In December 2010 he attempted to sack the Te Kauhanganui chairperson Tania Martin, Hiiona Marae's elected representative on Te Kauhanganui, in connection with a report which she tabled detailing financial issues.[17] However, the constitutional rules of Tainui's Parliament only allow for Te Kauhanganui itself to elect or remove its chairperson.[citation needed] As of January 2011, Mrs Martin remains the chairperson of Te Kauhanganui, having been reaffirmed by a vote.[18][19]

In March 2011, issues arose over travel expenses for Te Makau Ariki Atawhai and Te Ariki Tamaroa Whatumoana, Paki's consort and son.[20]

In June 2011, David Rankin of the Ngāpuhi iwi attacked both Paki and the Governments' use of the term "Māori King" to describe him, saying that not only had tribes such as Ngāpuhi never supported the kingitanga movement, but that Paki "[hadn't] even got the Reo" (or Māori language).[21]


On 27 November 2007, Paki was appointed an Officer of the Venerable Order of Saint John[22][23] and upgraded to a Knight in 2016.[24] He was appointed to Grand Cross of the Order of the Crown of Tonga during the coronation ceremonies of King George Tupou V of Tonga.[25] In 2010 he was appointed Knight Commander of the Order of Saint Lazarus.[26]


  1. ^ Tahana, Yvonne (24 September 2011). "Obituary: Whatumoana Paki". New Zealand Herald. Retrieved 16 August 2014.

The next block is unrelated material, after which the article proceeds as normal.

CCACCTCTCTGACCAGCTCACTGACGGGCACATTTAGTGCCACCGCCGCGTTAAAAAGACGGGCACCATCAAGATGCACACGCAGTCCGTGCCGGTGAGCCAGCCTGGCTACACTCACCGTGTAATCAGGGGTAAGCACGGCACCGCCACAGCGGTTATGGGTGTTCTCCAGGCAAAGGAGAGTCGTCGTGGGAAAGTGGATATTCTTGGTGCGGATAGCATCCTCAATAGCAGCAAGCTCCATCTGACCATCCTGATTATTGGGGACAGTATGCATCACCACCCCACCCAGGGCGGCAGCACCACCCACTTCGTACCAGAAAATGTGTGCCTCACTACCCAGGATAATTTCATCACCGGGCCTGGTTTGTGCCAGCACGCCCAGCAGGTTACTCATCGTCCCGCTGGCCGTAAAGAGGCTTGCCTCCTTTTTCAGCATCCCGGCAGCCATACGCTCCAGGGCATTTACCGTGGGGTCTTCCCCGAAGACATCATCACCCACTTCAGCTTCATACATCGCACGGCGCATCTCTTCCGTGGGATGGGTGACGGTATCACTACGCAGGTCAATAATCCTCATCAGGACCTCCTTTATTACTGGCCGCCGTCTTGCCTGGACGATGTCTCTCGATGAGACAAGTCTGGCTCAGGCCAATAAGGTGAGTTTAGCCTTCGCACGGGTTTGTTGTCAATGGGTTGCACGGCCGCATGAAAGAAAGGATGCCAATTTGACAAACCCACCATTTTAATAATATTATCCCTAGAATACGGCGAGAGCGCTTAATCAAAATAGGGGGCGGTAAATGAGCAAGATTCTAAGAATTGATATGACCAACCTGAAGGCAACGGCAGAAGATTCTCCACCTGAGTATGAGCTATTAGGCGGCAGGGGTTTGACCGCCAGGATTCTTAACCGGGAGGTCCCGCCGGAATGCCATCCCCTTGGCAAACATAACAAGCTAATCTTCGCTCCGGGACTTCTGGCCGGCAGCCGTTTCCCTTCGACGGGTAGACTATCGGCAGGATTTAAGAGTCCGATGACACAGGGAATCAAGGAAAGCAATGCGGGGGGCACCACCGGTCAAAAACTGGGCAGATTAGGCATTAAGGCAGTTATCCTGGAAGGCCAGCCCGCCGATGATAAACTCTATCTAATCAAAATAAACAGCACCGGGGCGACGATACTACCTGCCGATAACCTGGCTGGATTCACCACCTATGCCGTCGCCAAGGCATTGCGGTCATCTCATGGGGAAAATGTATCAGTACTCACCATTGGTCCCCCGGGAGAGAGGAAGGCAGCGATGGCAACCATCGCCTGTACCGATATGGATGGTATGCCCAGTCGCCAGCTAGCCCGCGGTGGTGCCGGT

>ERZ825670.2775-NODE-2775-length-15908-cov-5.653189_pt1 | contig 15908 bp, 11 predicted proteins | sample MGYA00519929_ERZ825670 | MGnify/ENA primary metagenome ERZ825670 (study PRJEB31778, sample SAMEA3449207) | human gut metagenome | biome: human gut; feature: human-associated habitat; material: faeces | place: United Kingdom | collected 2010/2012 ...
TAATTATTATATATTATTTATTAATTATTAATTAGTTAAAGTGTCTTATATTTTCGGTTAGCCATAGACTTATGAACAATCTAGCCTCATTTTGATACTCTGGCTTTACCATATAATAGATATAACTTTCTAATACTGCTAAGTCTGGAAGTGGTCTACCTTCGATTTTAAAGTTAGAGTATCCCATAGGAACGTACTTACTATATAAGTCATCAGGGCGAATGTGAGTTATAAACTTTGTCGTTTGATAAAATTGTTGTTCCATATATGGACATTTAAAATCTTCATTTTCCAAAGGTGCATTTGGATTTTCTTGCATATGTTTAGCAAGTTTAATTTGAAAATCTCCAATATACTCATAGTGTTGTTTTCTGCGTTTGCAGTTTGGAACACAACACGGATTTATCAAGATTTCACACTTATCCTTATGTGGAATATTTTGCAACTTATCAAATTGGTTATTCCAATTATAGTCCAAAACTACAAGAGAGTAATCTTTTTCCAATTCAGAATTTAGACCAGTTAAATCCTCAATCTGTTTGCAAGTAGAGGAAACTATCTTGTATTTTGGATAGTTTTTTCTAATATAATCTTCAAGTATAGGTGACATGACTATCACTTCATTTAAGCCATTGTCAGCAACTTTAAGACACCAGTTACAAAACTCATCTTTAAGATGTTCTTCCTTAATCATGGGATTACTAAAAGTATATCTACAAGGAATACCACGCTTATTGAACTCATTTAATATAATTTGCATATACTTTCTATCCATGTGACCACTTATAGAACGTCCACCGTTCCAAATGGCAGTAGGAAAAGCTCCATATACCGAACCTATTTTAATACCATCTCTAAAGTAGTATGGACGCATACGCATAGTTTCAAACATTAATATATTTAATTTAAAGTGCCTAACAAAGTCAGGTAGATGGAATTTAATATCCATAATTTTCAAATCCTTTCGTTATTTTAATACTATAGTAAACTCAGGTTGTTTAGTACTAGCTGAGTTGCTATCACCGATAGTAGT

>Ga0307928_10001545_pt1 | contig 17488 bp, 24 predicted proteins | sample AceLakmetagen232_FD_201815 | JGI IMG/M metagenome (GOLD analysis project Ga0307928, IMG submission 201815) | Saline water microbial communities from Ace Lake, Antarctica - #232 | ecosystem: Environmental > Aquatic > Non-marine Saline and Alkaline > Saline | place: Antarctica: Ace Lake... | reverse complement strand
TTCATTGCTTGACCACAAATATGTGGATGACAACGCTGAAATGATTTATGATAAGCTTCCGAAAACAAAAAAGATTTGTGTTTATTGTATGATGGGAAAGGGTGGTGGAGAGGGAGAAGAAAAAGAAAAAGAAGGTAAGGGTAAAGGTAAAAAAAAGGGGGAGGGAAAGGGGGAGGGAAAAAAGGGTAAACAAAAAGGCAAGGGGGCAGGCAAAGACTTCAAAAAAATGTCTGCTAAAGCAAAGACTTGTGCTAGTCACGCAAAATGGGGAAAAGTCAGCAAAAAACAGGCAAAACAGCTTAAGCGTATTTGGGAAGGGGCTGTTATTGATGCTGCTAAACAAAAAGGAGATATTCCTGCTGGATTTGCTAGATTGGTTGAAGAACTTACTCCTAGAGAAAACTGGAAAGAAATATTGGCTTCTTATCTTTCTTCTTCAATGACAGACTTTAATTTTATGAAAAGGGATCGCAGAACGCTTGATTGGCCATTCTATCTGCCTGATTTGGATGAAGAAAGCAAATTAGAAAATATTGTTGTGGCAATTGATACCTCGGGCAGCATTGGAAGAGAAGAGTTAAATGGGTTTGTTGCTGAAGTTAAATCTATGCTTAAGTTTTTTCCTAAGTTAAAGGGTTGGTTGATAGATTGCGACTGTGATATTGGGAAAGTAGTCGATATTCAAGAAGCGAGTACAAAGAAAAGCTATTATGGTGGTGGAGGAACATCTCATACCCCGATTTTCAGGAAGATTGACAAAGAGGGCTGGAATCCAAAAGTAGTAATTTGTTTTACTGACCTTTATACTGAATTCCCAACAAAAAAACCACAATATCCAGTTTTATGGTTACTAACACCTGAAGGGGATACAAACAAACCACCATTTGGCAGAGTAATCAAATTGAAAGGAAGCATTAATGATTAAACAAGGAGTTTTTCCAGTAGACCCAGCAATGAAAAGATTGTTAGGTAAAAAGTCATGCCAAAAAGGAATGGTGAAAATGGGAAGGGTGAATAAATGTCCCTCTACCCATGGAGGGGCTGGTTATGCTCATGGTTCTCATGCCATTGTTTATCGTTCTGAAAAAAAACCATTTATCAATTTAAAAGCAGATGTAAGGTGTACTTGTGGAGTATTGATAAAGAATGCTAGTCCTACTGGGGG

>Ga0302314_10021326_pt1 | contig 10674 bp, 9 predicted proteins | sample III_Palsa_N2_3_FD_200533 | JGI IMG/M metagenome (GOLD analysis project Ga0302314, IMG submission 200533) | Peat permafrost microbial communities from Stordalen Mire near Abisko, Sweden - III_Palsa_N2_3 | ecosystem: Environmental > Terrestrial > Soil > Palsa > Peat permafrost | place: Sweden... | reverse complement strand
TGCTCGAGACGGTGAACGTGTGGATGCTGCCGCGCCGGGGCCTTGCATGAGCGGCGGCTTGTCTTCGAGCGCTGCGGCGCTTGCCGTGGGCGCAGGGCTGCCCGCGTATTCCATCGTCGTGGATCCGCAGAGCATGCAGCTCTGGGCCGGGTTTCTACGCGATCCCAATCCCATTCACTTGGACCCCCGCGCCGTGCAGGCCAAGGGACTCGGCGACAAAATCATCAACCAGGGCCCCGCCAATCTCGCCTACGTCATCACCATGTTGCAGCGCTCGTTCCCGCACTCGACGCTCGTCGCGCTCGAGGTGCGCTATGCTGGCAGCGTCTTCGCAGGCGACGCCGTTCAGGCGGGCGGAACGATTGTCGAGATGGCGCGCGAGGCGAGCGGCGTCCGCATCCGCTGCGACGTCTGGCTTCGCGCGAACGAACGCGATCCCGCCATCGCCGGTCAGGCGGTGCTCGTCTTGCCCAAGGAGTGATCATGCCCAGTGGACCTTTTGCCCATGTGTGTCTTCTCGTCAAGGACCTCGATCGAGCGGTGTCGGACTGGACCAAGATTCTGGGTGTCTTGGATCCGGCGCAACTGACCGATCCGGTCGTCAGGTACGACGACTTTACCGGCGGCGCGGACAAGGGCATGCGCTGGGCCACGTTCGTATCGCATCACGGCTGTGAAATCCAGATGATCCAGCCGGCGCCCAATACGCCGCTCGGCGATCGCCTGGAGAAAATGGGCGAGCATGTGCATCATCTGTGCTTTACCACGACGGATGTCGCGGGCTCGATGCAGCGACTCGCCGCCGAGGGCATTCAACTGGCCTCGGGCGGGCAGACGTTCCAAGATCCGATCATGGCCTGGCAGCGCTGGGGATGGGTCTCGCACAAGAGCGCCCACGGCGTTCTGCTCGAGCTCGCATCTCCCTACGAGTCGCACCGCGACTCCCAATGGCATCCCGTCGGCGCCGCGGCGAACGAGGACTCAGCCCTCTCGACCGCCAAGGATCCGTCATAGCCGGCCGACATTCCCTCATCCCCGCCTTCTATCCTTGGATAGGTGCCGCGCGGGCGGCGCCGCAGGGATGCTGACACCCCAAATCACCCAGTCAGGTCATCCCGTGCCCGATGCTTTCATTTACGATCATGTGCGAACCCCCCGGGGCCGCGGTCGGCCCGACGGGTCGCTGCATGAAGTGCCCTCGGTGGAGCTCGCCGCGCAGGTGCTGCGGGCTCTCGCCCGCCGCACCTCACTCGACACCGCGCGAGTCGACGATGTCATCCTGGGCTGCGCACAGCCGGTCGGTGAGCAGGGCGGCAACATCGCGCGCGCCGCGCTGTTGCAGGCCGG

2. ^ "Mahi". Website of the Kiingitanga. Office of the Kiingitanga. Retrieved 16 August 2014. 
  3. ^ "Speech to the Maori Women's Welfare League National Conference - Rt Hon John Key". johnkey.co.nz. 2011. Retrieved 10 July 2011. 
  4. ^ "Son to take over Maori King's duties". Radio New Zealand. 17 June 2013. Retrieved 16 August 2014. 
  5. ^ "Kiingi Tuheitia establishes Te Kaunihera a te Kiingi". Scoop. 14 June 2013. Retrieved 16 August 2014. 
  6. ^ Smallman, Elton (18 June 2013). "Ailing Tuheitia to take break from king duties". Waikato Times. Retrieved 16 August 2014. 
  7. ^ "Te Whirinaki a te Kingi delivers Koroneihana speech". Māori Television. 21 August 2013. Retrieved 16 August 2014. 
  8. ^ Preston, Nikki (22 August 2011). "Maori King speaks of challenges". nzherald.co.nz. Retrieved 22 October 2011. 
  9. ^ Mauri Ora: Treasures from the Museum of New Zealand Te Papa Tongarewa - Tokyo National Museum, Japan
  10. ^ Mauri Ora: Treasures from Museum of NZ in Japan